Given their reputations, Big Law firms and others are widely assumed to be, if not leaders in security, at least safe havens for client data. But nothing could be further from the truth. Law firms are, instead, a one-stop shop for pillaging high-value information, as experts have pointed out. In an interview with Logikcull in July, Eli Wald, a former Big Law attorney who now teaches cyber-ethics at the University of Denver School of Law, explained it this way:
Suppose one hacker could target a client — perhaps a large, Fortune 500 company. Even if the hacker can succeed into hacking into the systems of the client, there might be vast amounts of information, significant components of which could be useless and worthless to the hacker... Law firms, by the very nature of the services they provide, only hold, maintain and handle the very valuable information. Hacking a law firm, then, is much more efficient than hacking the client itself.
Confirming the worst fears of many, the "Panama Papers" attack cast this academic hypothesis as real-world, front-page news, and with global consequences. Last year's breach of the large Panamanian law firm resulted in what Edward Snowden called the greatest breach in the history of data journalism and went far in airing the illicit dealings of many of the firm's high-profile clients, including world leaders.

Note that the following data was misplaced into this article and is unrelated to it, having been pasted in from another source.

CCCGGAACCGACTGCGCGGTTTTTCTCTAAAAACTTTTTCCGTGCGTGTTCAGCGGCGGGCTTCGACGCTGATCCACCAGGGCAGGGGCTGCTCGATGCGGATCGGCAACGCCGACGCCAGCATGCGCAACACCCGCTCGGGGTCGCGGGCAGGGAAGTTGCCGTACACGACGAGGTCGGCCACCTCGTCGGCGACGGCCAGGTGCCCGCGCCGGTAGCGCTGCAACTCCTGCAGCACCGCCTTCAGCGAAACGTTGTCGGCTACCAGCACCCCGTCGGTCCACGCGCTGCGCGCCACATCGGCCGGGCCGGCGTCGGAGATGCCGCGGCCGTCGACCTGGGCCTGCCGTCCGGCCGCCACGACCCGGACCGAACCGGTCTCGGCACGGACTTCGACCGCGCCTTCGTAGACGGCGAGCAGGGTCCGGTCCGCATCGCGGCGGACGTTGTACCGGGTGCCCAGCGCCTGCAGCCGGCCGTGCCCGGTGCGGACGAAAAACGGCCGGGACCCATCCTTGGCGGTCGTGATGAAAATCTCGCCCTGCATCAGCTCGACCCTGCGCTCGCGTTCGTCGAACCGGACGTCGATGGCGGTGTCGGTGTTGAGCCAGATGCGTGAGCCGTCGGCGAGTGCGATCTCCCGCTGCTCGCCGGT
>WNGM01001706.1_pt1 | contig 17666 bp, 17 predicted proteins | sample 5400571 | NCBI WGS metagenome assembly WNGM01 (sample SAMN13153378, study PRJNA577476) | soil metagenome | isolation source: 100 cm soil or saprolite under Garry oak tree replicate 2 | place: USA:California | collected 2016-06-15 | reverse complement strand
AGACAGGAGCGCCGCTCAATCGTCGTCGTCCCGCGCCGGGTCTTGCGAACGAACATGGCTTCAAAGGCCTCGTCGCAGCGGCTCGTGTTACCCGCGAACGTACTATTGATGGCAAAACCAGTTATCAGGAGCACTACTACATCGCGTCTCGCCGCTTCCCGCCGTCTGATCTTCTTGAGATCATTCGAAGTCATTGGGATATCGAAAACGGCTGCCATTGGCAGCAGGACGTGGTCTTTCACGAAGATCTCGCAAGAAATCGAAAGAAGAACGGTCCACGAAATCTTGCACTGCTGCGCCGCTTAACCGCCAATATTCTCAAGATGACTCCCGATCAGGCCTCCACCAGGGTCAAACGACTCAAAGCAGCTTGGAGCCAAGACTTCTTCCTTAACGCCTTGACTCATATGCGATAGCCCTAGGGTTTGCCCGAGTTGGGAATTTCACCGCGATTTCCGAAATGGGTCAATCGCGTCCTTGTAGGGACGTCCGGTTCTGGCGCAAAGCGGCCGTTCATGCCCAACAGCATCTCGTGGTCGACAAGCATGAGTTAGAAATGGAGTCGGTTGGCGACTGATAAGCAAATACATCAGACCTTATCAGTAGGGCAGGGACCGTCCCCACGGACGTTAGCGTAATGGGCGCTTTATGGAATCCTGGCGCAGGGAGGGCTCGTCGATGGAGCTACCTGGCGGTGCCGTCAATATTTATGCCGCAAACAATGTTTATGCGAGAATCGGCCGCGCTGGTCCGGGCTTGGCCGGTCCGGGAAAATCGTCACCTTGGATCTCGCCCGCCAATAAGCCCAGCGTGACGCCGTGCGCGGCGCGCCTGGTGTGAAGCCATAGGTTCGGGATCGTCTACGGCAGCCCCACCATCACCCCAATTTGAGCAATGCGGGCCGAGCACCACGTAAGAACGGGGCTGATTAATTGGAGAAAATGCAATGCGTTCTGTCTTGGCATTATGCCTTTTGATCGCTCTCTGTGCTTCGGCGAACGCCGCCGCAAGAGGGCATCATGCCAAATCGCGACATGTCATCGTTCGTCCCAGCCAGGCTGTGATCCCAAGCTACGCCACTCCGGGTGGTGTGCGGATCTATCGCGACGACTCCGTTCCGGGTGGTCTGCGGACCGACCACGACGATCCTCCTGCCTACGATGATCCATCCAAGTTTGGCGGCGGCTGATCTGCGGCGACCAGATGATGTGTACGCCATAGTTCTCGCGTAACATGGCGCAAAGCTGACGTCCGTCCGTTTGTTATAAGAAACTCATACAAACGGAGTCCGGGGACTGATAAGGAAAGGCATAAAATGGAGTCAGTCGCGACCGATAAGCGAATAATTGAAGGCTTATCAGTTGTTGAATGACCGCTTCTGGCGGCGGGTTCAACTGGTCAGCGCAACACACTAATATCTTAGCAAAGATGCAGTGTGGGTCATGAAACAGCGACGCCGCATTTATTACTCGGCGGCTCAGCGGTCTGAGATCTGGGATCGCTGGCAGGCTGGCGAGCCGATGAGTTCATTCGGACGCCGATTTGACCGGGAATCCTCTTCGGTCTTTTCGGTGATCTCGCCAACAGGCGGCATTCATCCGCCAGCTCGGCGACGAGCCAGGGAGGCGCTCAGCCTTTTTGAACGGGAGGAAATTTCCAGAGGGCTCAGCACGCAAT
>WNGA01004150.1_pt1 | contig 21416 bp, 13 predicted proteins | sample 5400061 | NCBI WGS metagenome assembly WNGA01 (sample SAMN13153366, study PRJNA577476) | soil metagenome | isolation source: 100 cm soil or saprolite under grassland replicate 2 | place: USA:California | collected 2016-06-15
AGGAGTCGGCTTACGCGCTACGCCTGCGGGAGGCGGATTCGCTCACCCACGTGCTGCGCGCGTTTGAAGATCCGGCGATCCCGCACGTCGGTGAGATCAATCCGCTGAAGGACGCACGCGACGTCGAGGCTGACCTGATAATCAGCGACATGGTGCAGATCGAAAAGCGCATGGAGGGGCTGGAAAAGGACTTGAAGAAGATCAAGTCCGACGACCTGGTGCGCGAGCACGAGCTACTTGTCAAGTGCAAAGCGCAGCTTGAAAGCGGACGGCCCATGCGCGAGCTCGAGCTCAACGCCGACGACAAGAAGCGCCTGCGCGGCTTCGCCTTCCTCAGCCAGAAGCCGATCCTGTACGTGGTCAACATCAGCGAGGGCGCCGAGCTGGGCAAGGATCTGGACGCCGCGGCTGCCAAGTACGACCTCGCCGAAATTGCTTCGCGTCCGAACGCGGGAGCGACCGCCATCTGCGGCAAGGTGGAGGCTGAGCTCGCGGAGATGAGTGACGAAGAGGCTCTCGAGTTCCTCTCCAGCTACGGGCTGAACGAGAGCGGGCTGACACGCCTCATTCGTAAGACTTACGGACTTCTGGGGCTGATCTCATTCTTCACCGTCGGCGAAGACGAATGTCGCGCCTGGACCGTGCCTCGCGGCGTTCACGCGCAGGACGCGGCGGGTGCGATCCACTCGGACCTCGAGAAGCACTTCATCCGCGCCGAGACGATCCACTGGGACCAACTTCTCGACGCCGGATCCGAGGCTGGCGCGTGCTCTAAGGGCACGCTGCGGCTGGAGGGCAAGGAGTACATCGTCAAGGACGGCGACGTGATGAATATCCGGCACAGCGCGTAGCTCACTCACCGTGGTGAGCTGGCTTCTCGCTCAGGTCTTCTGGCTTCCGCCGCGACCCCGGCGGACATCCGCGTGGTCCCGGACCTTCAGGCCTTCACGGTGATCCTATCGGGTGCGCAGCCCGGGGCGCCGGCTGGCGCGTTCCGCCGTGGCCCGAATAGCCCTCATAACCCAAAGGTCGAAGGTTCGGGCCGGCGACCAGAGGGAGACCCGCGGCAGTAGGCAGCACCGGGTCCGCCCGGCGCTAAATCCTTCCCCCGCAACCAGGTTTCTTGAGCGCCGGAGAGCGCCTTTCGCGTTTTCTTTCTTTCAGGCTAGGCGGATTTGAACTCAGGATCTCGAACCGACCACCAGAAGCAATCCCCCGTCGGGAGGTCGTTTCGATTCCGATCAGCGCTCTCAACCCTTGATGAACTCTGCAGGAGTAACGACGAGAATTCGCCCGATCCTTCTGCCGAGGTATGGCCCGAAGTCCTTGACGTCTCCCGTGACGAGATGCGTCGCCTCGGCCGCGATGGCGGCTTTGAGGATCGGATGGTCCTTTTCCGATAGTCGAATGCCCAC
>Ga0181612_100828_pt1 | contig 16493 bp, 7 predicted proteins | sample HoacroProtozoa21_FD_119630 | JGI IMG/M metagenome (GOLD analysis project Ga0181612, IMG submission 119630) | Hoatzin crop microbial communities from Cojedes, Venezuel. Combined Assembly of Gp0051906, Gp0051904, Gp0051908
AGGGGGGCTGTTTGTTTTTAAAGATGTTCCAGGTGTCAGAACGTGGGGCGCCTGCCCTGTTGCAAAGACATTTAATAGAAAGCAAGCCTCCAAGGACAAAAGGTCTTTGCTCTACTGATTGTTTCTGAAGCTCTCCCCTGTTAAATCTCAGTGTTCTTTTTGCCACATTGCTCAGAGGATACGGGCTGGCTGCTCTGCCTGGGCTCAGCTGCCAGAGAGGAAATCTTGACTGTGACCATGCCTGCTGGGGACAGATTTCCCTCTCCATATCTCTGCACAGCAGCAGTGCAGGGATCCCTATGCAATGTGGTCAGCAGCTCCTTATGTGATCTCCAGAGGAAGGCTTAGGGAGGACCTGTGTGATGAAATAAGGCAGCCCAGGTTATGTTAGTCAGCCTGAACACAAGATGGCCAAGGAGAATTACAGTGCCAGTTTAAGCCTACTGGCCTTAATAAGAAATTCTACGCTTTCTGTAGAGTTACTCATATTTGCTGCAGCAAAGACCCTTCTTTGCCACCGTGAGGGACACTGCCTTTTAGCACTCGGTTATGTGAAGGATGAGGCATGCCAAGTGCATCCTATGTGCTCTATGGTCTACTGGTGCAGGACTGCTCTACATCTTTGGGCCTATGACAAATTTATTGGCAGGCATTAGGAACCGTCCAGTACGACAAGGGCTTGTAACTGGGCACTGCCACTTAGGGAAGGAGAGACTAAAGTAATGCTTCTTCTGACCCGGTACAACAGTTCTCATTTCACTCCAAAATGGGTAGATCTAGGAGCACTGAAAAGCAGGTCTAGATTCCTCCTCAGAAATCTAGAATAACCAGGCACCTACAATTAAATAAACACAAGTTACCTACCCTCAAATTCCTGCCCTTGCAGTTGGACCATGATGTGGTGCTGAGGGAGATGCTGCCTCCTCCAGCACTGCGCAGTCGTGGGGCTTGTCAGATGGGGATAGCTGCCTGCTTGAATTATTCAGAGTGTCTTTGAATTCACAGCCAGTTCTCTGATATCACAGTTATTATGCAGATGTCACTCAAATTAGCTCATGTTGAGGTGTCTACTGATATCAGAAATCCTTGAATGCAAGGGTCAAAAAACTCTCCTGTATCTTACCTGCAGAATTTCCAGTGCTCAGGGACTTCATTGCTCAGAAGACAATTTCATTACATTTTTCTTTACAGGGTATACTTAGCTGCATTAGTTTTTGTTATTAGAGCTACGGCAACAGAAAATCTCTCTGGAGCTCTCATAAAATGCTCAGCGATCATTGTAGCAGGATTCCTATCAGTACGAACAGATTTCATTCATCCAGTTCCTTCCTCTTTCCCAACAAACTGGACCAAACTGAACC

As we wrote when news of the Cravath and Weil breaches surfaced, e-discovery is the next frontier for cybercrime, whether its perpetrators know it now or not. Whereas hackers may lay in wait for days or months on end to intercept sensitive messages from a firm's internal systems, discovery, as is its nature, pulls all that material together quickly, often hastily, and in confined cyberspace. The law firms and vendors tasked with executing this process, then, act as clearinghouses for all of their clients' most valuable information, and, in fact, confidential material is only removed from the discovery process after it is identified by the databases into which it is corralled. Often, the tools themselves lack the security safeguards to keep out intruders and, by and large, do not encrypt data that is stored at rest.
But the changing of hands from client to law firm to vendor and back, not to mention the disclosure of these materials to opposing parties once they've been reviewed, presents perhaps the biggest opportunity for cybercriminals, who can pick off this data in the clear. Given the proliferation of information volumes and the acceleration in the complexity of types of data subject to legal discovery, much of which is now created and resides in the cloud, the security problem for law firms and their partners only grows more dire. The rise of cybercrime adds an urgent new wrinkle.
Data security is one of the main reasons Logikcull exists. You can read a letter from our CEO addressing law firm data breaches here.